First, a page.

I’d agree that they’ve got more money to spend. Currently we have them projected at $90 M. They have added an average of $8 M per year in-season over the last few years. So I’d also expect them to add money as the season goes on, especially if they’re a contender. As to the comments about “how intelligently and effectively we can allocate those dollars throughout the organization,” I think that should be the big focus, rather than just picking out a specific payroll number, and hoping they reach that number, without consideration for how they’re reaching that number.
**Nutting was asked about new commissioner Rob Manfred, and whether he would be small market friendly. His response wasn’t surprising, since an owner isn’t going to express doubts about the commissioner.
“My take is commissioner Manfred, just as commissioner Selig, will be respectful of the entire game. He represents 30 clubs, not the New York Yankees, not the Pittsburgh Pirates. And it’s his role to find the right balance to grow the game overall. Part of that balance is the competitive balance, access to talent, things that are critical to the Pittsburgh Pirates. And at the same time he needs to find every opportunity to grow the game, both domestically and internationally.”
That said, Nutting’s later comments about adding talent didn’t suggest that MLB was a fair game.
“What we need to do as an organization is to be realistic and to adapt. It’s never going to be a level playing field. We’re never going to have all of the same opportunities as every other team. We need to be smart, take advantage of the opportunities we have. So I think that the biggest strength of the organization may be our ability to adapt to the changing circumstance. It’s one of the things that Neal Huntington has done incredibly well throughout his tenure, to be able to focus on what’s important at the time, and to be able to execute at a very high level at each turn.”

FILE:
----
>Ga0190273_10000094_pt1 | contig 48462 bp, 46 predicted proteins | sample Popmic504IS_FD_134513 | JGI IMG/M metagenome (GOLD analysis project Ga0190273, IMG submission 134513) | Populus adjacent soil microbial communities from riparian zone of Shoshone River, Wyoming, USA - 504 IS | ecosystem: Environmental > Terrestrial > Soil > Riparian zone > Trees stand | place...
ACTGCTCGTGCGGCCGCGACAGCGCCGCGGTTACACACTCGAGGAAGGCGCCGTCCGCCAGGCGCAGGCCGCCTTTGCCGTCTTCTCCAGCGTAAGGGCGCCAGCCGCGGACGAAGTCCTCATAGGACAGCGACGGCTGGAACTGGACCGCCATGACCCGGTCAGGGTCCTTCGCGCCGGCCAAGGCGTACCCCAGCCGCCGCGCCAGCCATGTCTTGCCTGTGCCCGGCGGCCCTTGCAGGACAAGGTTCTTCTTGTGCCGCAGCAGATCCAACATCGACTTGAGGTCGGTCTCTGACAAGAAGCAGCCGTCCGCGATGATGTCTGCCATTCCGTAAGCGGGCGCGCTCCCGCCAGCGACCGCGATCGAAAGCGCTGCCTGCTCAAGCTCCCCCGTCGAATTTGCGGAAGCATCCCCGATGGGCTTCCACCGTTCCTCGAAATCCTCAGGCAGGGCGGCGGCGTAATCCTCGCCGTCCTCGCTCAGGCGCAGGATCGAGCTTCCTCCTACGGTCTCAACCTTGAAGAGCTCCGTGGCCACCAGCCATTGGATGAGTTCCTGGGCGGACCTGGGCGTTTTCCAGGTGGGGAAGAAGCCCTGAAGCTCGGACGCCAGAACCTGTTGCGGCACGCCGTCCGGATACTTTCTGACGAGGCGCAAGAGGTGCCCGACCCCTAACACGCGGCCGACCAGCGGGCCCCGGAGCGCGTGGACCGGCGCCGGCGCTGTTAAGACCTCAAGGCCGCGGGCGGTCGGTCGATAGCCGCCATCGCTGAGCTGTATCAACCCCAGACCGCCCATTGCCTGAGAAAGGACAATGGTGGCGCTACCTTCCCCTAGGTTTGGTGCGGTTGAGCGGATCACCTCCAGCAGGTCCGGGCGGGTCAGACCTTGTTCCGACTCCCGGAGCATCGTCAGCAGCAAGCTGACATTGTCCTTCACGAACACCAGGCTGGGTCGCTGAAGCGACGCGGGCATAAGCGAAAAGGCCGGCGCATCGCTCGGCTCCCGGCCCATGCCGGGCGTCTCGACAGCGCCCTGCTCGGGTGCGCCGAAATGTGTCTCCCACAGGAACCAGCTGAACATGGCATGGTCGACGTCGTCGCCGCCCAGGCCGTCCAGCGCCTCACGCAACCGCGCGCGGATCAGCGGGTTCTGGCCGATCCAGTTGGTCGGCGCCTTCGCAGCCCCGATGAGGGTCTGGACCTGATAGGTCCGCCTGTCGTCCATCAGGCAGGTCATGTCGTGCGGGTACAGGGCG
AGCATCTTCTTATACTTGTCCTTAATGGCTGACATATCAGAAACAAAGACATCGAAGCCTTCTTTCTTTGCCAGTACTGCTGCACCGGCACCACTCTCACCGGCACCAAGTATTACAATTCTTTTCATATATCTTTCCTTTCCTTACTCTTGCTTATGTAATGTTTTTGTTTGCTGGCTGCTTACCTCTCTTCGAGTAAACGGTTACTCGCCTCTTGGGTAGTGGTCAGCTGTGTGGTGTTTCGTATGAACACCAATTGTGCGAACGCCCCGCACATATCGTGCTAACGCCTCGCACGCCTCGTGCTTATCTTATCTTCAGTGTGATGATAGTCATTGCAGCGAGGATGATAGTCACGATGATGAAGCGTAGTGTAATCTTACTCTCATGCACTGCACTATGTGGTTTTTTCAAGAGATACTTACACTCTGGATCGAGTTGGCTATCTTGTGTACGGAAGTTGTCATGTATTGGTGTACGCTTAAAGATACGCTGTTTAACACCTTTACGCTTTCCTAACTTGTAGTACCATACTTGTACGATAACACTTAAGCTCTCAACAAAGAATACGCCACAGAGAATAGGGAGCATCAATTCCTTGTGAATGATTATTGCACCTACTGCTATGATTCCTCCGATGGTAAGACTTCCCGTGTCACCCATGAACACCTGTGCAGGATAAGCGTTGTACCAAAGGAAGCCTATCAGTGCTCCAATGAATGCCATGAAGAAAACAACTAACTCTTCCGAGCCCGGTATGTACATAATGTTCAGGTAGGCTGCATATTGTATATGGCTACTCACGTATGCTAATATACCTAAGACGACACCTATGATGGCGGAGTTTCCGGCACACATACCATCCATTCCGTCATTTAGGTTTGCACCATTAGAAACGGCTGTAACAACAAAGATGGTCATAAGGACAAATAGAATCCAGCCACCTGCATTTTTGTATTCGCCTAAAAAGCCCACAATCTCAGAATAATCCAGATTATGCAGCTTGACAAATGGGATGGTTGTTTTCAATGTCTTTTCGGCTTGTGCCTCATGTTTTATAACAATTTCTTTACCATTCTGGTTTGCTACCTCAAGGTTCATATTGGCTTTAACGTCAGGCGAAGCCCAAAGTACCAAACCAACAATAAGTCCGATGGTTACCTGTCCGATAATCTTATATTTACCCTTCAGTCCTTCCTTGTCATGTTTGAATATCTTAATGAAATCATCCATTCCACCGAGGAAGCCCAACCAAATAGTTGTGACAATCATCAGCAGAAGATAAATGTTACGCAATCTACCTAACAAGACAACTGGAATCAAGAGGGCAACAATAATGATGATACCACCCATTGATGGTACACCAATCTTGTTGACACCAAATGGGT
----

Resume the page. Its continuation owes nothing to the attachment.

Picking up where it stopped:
Hopefully, now that he has a bigger role in baseball, Nutting can advocate more for small market teams, and to level the playing field a bit more. Although his comments about how it’s never going to be level are a bit discouraging. At the same time, I’d have to agree, since I don’t see baseball overhauling their game to make it fair for everyone.
**The pace of game topic was brought up, as was the discussion about the new changes to speed up the game. Nutting had some interesting comments about the potential changes to the broadcast.
“We want to make sure that the game stays engaging and fun and relevant for everyone watching. Part of that will be improvements in broadcast itself, to make sure we have more information, more engagement throughout the broadcast.”
Some of those improvements he mentioned were adding additional information to the broadcasts, including stats during the game, spray charts for hitters, and how that lines up against pitchers. Basically, it sounds like MLB will be leaning heavily towards the advanced metrics in the future. Anyone who has been following the progress of their “Field F/X” type program has been anticipating this. ROOT Sports has already done a good job to add sabermetrics to the broadcasts, and that should continue, according to Nutting.